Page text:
• Currently the GOP has a majority in The Senate and the leader of their party is the POTUS. The Democrats aren't "in control" as Lindsey Graham would have us believe when he dons his crown of thorns and crawls up on his cross to weep. Dems provide only a veto. Republicans are trying to "rule" rather than govern by the rules set down for making compromises in a pluralistic society. You can't always get what you want. This is an inconvenient truth for someone who can't deal with not getting absolutely everything he wants when he wants it.
  • There WAS a limited extension budget. It passed. All Trump had to do was sign it. It wasn't the DEMOCRATS who let Ann Coulter goad them on Twitter at the 11th hour that they needed 6 billion to spend on a largely racist symbol that multiple studies have proven doesn't work against the types of problems Trump is catastrophizing and/or making up whole cloth.
  • It doesn't look entirely....ingenuous to blame an utter failure in governance on the party that you have spent the last two years essentially DARING to stop you from doing whatever the hell you wanted because they didn't have the votes.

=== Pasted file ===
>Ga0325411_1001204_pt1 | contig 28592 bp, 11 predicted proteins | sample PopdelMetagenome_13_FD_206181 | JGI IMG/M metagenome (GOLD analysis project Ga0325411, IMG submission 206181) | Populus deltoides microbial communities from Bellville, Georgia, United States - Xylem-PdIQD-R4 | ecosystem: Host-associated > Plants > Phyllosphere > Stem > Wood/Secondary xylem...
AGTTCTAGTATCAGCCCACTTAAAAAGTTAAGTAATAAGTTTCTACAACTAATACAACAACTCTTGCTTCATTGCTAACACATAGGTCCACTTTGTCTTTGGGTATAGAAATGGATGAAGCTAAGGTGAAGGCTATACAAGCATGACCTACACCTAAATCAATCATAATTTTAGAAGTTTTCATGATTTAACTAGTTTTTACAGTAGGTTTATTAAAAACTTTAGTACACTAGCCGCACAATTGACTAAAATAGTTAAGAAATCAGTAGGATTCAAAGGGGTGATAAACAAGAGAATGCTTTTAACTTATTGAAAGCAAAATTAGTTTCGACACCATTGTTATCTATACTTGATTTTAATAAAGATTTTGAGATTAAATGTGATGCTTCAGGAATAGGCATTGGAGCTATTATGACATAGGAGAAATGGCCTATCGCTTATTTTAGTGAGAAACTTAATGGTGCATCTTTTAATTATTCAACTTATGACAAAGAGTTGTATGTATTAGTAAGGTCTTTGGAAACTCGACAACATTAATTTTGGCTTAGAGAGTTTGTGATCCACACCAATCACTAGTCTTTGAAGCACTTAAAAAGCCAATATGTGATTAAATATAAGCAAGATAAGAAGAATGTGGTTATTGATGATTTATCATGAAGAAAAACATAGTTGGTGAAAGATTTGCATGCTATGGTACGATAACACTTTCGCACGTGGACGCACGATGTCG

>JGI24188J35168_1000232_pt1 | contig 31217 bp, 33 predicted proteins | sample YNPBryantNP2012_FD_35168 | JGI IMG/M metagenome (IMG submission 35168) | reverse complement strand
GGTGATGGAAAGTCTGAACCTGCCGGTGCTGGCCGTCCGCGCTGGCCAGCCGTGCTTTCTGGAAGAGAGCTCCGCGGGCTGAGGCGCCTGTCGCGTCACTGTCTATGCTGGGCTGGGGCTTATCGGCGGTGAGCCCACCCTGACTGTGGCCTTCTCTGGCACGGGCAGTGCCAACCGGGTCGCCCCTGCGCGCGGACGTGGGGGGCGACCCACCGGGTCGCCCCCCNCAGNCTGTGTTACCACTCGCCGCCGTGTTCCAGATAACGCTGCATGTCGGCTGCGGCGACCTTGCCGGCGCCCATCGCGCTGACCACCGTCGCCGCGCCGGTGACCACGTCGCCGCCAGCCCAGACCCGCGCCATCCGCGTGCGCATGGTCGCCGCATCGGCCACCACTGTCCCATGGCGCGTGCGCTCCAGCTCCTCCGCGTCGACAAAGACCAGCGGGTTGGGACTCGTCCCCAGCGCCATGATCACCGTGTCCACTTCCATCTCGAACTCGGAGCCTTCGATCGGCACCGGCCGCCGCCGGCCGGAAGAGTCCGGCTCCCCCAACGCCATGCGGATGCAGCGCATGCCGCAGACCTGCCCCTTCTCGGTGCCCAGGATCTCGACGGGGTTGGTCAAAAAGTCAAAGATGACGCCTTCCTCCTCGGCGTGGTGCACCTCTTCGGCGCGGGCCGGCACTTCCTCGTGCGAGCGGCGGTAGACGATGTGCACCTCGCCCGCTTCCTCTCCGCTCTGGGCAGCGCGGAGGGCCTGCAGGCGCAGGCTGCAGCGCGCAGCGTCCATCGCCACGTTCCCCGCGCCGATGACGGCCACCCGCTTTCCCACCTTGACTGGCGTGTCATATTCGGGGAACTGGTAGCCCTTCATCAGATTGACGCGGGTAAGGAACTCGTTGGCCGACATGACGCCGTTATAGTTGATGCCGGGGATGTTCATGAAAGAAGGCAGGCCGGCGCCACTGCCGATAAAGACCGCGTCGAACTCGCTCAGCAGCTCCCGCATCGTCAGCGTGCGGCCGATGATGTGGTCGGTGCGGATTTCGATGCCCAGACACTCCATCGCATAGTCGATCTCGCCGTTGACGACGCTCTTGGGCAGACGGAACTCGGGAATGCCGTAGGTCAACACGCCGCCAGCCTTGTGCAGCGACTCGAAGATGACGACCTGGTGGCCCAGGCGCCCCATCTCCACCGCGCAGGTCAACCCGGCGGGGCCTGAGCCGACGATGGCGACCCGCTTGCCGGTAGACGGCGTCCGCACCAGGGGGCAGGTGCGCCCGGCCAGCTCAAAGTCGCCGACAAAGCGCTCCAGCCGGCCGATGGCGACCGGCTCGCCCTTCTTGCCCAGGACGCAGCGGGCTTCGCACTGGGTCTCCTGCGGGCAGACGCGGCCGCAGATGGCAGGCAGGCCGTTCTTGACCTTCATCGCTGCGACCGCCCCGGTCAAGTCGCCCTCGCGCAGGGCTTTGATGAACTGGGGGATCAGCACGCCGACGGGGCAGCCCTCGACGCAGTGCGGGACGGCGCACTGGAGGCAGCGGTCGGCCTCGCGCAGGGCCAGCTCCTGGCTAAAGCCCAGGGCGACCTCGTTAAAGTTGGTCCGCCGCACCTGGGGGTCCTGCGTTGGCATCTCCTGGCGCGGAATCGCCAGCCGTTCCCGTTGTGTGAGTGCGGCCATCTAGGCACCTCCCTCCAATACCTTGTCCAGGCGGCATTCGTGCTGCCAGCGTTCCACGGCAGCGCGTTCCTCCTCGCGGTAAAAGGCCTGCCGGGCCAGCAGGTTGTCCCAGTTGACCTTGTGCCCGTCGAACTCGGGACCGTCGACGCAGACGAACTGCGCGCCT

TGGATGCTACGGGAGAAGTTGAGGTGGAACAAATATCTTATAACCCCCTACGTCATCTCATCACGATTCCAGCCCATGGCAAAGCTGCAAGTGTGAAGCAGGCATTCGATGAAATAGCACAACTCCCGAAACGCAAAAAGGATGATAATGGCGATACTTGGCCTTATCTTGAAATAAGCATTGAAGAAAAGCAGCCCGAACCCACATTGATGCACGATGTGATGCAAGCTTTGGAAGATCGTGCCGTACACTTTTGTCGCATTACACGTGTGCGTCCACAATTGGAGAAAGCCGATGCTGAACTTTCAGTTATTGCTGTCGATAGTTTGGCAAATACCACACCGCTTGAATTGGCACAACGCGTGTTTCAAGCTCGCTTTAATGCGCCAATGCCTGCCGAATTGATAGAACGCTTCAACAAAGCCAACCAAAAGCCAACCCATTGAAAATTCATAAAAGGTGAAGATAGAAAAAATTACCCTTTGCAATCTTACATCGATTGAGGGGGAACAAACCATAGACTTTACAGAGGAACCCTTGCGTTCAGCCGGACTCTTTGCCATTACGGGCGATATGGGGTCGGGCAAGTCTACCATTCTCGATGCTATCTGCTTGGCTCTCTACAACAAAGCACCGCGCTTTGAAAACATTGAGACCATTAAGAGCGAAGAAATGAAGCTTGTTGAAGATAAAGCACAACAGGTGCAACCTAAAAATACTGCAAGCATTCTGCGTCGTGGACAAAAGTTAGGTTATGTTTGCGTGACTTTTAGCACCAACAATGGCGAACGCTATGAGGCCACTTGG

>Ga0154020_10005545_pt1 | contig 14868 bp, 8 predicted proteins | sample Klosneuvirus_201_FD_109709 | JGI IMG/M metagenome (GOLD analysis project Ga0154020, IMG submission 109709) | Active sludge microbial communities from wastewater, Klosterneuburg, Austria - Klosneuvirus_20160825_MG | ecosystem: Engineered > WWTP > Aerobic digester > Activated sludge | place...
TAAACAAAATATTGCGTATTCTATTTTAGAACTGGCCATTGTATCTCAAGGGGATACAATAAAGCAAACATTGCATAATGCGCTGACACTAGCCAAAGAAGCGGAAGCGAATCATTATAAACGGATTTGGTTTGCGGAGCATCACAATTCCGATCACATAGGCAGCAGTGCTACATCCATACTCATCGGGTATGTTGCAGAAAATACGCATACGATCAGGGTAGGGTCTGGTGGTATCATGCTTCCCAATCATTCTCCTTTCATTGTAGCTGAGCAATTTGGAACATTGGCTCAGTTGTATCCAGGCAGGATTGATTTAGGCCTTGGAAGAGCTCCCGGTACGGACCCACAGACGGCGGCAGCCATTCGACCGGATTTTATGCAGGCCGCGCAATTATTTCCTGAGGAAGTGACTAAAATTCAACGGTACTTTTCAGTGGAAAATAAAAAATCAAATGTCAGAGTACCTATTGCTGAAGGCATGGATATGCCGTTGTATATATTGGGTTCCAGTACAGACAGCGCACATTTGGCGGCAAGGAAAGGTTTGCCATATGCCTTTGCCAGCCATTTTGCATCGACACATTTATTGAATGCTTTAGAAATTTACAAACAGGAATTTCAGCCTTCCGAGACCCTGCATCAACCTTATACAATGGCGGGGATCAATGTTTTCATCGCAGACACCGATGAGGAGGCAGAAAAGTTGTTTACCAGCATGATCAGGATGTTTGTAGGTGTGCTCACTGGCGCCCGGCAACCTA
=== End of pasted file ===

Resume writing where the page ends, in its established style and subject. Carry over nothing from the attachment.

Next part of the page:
• Republicans wouldn't NEED sixty votes if they hadn't used the once-a-year reconciliation simple-majority bylaw as a workaround for unpopular legislation they didn't want to have to debate or compromise on earlier in the year (in a total middle finger to the founding fathers' intention if you're keeping track of who clutches their pearls and talks about that every time they lose the popular vote by 4 million votes or someone wants longer waiting periods for grenade launchers or something).
  • The Republican disrespect for democracy over power grabs knows little limitation. We saw it in Michigan, South Carolina, and Wisconsin after elections ousted them from power and this is just a larger echo. They have suppressed votes, gerrymandered the shit out of as many places as they could, and it's looking increasingly like they at LEAST looked the other way as our greatest geopolitical enemy interfered to their benefit in democratic elections. Playing chicken with a million people's livelihood if you don't get what you want (after you LOST a midterm election in which the American people voted for some checks on your power by 8.7 MILLION votes) takes a breathtaking disregard for what the people you claim to represent have told you they want.